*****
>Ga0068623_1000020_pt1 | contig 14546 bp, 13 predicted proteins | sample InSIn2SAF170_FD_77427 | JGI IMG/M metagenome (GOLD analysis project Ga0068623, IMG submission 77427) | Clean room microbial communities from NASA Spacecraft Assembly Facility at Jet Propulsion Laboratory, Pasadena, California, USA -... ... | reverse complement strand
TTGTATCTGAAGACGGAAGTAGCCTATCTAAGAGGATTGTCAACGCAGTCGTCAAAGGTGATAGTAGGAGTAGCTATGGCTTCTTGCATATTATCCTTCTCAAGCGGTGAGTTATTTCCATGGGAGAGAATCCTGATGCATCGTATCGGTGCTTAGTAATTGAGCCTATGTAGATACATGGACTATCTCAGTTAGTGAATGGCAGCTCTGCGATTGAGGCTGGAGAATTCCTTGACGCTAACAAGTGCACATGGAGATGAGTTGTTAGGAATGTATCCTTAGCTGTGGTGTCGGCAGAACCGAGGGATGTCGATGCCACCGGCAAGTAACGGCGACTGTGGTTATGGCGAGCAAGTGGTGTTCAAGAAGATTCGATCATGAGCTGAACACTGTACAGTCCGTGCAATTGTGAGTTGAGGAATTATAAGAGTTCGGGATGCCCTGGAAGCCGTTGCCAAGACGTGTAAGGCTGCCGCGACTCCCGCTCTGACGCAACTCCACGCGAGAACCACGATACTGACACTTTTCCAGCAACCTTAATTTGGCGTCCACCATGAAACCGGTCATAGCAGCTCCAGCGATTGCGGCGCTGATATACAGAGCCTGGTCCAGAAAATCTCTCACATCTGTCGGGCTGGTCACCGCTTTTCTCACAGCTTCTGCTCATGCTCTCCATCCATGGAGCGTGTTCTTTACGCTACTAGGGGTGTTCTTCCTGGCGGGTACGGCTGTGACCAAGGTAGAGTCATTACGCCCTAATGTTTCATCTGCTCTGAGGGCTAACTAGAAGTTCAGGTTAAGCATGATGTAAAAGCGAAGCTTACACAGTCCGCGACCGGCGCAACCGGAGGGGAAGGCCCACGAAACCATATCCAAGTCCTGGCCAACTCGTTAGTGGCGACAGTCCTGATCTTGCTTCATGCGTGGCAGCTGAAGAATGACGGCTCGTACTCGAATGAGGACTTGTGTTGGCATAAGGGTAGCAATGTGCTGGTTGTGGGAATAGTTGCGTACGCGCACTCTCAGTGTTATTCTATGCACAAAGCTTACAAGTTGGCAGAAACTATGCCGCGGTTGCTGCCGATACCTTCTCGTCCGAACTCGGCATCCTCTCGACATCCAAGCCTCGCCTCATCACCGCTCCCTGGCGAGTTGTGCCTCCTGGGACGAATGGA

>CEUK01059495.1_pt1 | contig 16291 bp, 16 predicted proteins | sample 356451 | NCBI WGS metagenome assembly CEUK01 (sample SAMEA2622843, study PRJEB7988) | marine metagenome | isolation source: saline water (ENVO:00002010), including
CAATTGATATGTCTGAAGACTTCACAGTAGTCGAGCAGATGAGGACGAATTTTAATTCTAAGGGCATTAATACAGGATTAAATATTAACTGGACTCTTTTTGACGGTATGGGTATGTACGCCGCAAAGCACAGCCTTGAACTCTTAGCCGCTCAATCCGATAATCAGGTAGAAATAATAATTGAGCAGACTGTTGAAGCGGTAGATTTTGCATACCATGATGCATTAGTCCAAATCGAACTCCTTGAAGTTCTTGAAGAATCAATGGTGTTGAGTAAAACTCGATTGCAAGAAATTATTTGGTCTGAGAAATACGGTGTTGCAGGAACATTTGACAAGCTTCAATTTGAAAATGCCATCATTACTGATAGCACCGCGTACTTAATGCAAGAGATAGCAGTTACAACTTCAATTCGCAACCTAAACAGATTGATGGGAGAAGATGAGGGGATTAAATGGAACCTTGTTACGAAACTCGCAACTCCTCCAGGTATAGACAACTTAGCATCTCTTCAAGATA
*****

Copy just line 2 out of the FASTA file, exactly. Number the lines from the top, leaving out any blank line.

TTGTATCTGAAGACGGAAGTAGCCTATCTAAGAGGATTGTCAACGCAGTCGTCAAAGGTGATAGTAGGAGTAGCTATGGCTTCTTGCATATTATCCTTCTCAAGCGGTGAGTTATTTCCATGGGAGAGAATCCTGATGCATCGTATCGGTGCTTAGTAATTGAGCCTATGTAGATACATGGACTATCTCAGTTAGTGAATGGCAGCTCTGCGATTGAGGCTGGAGAATTCCTTGACGCTAACAAGTGCACATGGAGATGAGTTGTTAGGAATGTATCCTTAGCTGTGGTGTCGGCAGAACCGAGGGATGTCGATGCCACCGGCAAGTAACGGCGACTGTGGTTATGGCGAGCAAGTGGTGTTCAAGAAGATTCGATCATGAGCTGAACACTGTACAGTCCGTGCAATTGTGAGTTGAGGAATTATAAGAGTTCGGGATGCCCTGGAAGCCGTTGCCAAGACGTGTAAGGCTGCCGCGACTCCCGCTCTGACGCAACTCCACGCGAGAACCACGATACTGACACTTTTCCAGCAACCTTAATTTGGCGTCCACCATGAAACCGGTCATAGCAGCTCCAGCGATTGCGGCGCTGATATACAGAGCCTGGTCCAGAAAATCTCTCACATCTGTCGGGCTGGTCACCGCTTTTCTCACAGCTTCTGCTCATGCTCTCCATCCATGGAGCGTGTTCTTTACGCTACTAGGGGTGTTCTTCCTGGCGGGTACGGCTGTGACCAAGGTAGAGTCATTACGCCCTAATGTTTCATCTGCTCTGAGGGCTAACTAGAAGTTCAGGTTAAGCATGATGTAAAAGCGAAGCTTACACAGTCCGCGACCGGCGCAACCGGAGGGGAAGGCCCACGAAACCATATCCAAGTCCTGGCCAACTCGTTAGTGGCGACAGTCCTGATCTTGCTTCATGCGTGGCAGCTGAAGAATGACGGCTCGTACTCGAATGAGGACTTGTGTTGGCATAAGGGTAGCAATGTGCTGGTTGTGGGAATAGTTGCGTACGCGCACTCTCAGTGTTATTCTATGCACAAAGCTTACAAGTTGGCAGAAACTATGCCGCGGTTGCTGCCGATACCTTCTCGTCCGAACTCGGCATCCTCTCGACATCCAAGCCTCGCCTCATCACCGCTCCCTGGCGAGTTGTGCCTCCTGGGACGAATGGA